• The law was more sympathetic to individuals who moved from Pakistan and were referred to be refugees than to those who were trapped in Pakistan or travelled there but wanted to return quickly.

Article 8: Provided some individuals of Indian heritage residing outside India with citizenship rights.

  • Any Person of Indian Origin residing outside India who was born in India, or any of his or her parents or grandparents, might register as an Indian citizen with the Indian Diplomatic Mission.

Article 9: It states that anybody who willingly acquires the citizenship of a foreign state is no longer a citizen of India.

Article 10: It states that any person who is or is deemed to be a citizen of India under any of the preceding provisions of this Part will continue to be such citizen, subject to the requirements of any law adopted by Parliament.

Article 11: It authorises Parliament to enact any provision regarding the acquisition and termination of citizenship, as well as other related concerns.

Indian Citizenship Acquisition and Determination:

Indian citizenship may be obtained in four ways:


  • Birth,
  • Descent,
  • Registration, or
  • Naturalisation.

The provisions are outlined in the Citizenship Act of 1955.

By Birth:

  • Every individual born in India on or after 26.01.1950 but before 01.07.1987 is an Indian citizen, regardless of his or her parents’ nationality.
  • Anyone born in India between 01.07.1987 and 02.12.2004 is a citizen of India if either of his or her parents is a citizen of the nation at the time of birth.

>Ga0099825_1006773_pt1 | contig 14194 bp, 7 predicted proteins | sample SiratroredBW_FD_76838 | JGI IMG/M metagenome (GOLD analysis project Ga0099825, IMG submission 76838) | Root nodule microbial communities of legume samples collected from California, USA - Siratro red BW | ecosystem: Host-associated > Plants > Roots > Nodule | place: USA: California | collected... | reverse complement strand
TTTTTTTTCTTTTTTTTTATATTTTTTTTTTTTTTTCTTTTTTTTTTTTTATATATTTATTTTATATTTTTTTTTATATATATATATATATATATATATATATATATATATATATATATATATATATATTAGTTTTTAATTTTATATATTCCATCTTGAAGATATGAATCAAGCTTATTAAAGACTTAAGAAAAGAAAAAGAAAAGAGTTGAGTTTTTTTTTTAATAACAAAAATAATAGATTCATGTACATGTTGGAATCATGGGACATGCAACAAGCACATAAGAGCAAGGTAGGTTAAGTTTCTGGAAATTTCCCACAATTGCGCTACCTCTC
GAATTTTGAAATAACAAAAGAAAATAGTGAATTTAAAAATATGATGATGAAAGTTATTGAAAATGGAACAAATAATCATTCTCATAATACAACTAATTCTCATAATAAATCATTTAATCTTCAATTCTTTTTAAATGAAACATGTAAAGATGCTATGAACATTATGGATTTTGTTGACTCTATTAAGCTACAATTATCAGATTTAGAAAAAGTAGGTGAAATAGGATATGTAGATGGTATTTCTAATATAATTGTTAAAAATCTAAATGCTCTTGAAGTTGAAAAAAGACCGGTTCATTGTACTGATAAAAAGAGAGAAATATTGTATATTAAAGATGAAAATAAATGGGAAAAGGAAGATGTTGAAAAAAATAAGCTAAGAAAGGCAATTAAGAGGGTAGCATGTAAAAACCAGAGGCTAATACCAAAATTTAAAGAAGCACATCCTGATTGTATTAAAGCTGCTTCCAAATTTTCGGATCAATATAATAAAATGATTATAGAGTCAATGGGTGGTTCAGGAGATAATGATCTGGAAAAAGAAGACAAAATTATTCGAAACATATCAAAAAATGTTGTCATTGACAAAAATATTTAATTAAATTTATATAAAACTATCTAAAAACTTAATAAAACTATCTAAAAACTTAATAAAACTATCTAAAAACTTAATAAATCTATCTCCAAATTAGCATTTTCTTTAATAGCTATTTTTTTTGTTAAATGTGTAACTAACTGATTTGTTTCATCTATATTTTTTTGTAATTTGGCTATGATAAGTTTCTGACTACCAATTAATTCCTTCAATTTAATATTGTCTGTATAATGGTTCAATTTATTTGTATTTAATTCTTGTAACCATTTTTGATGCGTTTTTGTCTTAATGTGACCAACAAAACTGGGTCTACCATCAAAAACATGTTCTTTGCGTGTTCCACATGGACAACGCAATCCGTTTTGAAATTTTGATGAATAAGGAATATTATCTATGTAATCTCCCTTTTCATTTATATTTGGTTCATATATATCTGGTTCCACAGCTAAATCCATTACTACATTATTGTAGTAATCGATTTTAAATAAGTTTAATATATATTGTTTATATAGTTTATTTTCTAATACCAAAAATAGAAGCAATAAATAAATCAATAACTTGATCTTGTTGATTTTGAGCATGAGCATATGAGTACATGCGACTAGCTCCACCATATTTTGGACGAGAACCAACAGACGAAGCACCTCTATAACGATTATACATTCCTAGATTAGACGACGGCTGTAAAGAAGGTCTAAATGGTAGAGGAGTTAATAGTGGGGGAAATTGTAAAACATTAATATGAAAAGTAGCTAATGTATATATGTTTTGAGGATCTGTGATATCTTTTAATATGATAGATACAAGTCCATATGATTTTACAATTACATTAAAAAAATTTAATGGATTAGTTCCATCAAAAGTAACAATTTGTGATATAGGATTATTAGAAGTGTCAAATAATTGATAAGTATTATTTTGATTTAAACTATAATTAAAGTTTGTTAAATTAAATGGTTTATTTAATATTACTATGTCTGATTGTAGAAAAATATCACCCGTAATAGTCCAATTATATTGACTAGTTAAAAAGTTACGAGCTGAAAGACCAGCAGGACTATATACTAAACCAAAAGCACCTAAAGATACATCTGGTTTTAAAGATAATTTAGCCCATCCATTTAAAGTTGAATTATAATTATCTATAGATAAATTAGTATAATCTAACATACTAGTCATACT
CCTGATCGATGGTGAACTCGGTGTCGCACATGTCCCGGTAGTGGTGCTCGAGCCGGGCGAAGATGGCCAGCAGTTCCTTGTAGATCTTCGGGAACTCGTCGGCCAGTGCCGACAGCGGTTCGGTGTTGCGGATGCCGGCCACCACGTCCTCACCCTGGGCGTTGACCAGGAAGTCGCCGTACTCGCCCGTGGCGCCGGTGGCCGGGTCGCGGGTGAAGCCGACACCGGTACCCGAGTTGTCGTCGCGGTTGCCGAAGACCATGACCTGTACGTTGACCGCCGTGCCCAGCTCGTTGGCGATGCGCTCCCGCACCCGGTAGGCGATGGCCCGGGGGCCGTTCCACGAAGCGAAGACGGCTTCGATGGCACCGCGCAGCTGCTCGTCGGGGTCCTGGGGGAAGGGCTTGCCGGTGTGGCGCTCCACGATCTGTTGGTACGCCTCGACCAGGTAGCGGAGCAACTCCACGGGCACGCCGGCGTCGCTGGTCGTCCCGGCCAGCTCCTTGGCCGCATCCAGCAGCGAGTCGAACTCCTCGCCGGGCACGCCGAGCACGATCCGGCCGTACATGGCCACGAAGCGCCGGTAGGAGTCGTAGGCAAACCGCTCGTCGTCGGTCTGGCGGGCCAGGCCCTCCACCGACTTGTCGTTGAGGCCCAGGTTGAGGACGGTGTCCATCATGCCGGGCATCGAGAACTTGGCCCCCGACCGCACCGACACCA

• Anyone born in India on or after December 3, 2004, is a citizen of the nation if both parents are Indians or if at least one parent is a citizen and the other is not an illegal migrant at the time of birth.

By Registration:

 Citizenship can also be obtained by registration. Some of the required rules are as follows:

  • A person of Indian descent who has lived in India for seven years prior to registering for registration.
  • A person of Indian descent who resides in a nation other than undivided India.
  • A person who is married to an Indian citizen and has lived in the country for at least seven years before seeking for registration.
  • Children of Indian citizens who are minors.

By Descent:

  • A person born outside India on or after January 26, 1950 is a citizen of India by ancestry if his or her father was born in India.
  • A person born outside India on or after December 10, 1992, but before December 3, 2004, if either parent was born in India.